Puerto Rico may be getting another status vote.
The White House budget submitted to Congress Wednesday includes a $2.5 million appropriation for Puerto Rico to hold another plebiscite on its relationship to the United States.
Calling for another vote indicates the Obama administration has rejected the argument that Puerto Ricans voted to become the 51st state in a two-part referendum held in November. But the proposal also recognizes that a majority of Puerto Ricans aren’t happy with their current commonwealth status.
Puerto Rico’s lone, non-voting Congressman, Representative Pedro Pierluisi, a statehood supporter, applauded the proposal:
Today is an historic day for all of us who have been fighting for equality and justice for Puerto Rico. The White House has recognized that, on November 6, 2012, a majority of the U.S. citizens of Puerto Rico withdrew their consent to the current territory status, which deprives them of the most fundamental democratic rights.
A two-part referendum on Puerto Rico’s status in November left many wondering whether the island had voted to become a U.S. state.
The first question asked whether voters wanted to keep the island’s current U.S. commonwealth status. A majority of voters -- 52 percent -- said they were dissatisfied with the current relationship.
Then the referendum asked if voters wanted to become a U.S. state, an independent country, or a freely associated state -- a type of independence in close alliance with the United States. About 61 percent of those who answered the second question chose statehood.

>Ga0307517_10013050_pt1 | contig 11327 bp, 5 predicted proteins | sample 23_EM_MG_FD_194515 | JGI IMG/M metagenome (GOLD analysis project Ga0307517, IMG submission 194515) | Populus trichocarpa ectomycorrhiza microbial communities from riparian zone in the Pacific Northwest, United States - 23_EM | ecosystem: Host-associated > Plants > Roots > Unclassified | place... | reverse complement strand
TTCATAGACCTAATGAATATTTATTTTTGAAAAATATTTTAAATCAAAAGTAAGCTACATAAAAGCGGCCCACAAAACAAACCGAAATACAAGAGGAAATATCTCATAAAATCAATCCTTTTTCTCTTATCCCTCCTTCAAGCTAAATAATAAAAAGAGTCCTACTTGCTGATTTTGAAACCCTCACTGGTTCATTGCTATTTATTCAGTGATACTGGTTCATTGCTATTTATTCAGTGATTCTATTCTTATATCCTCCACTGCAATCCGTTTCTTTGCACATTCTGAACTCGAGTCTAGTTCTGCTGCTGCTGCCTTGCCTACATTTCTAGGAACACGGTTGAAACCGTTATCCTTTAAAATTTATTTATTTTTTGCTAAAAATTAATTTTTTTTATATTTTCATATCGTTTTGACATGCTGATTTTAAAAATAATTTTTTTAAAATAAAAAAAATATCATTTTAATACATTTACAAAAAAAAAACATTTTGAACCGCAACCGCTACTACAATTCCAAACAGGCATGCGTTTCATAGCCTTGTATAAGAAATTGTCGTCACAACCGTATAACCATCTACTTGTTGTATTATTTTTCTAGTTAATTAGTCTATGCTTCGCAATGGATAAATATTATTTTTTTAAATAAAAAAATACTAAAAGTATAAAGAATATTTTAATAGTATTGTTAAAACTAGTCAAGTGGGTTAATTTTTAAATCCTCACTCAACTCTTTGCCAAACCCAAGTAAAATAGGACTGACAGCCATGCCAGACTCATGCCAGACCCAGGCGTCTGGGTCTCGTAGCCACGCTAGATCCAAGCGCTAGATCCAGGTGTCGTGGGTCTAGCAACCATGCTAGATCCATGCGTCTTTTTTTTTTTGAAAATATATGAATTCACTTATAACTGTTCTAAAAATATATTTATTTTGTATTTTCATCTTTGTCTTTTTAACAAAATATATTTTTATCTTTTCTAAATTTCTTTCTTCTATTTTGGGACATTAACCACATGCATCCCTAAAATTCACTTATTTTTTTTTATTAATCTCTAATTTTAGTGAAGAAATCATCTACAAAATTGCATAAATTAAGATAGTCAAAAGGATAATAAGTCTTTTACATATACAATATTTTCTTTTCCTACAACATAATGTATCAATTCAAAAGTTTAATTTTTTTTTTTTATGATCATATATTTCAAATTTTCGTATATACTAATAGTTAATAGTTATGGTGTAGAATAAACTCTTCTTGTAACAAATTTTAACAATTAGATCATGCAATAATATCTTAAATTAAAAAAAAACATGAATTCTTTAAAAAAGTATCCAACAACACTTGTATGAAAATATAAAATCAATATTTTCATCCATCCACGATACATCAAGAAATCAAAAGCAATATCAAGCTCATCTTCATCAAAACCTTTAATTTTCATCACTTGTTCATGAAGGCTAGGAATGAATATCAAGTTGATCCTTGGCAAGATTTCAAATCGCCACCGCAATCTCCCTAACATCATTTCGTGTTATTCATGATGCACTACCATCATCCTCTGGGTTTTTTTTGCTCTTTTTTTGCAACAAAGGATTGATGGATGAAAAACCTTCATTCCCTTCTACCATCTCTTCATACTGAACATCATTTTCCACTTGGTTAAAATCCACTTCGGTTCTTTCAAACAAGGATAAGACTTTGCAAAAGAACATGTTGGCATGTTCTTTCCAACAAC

But that 61 percent wasn’t a majority. More than 470,000 voters intentionally left the second question blank, leaving statehood with only about 45 percent of the total votes cast.
The White House had previously sent contradictory messages about the referendum. Luis Miranda, the White House’s Hispanic Affairs spokesman told Puerto Rican daily El Nuevo Día in December that the referendum amounted to a mandate for statehood, just hours after White House Press Secretary Jay Carney said the vote result was unclear.
Here’s the full statement on the proposed Puerto Rico status vote from the White House budget, via Pierluisi:
$2,500,000 for objective, nonpartisan voter education about, and a plebiscite on, options that would resolve Puerto Rico's future political status, which shall be provided to the State Elections Commission of Puerto Rico: Provided, That funds provided for the plebiscite under the previous proviso shall not be obligated until 45 days after the Attorney General notifies the Committees on Appropriations that he approves of an expenditure plan from the Commission for voter education and plebiscite administration, including approval of the plebiscite ballot; Provided further, That the notification shall include a finding that the voter education materials, plebiscite ballot, and related materials are not incompatible with the Constitution and laws and policies of the United States.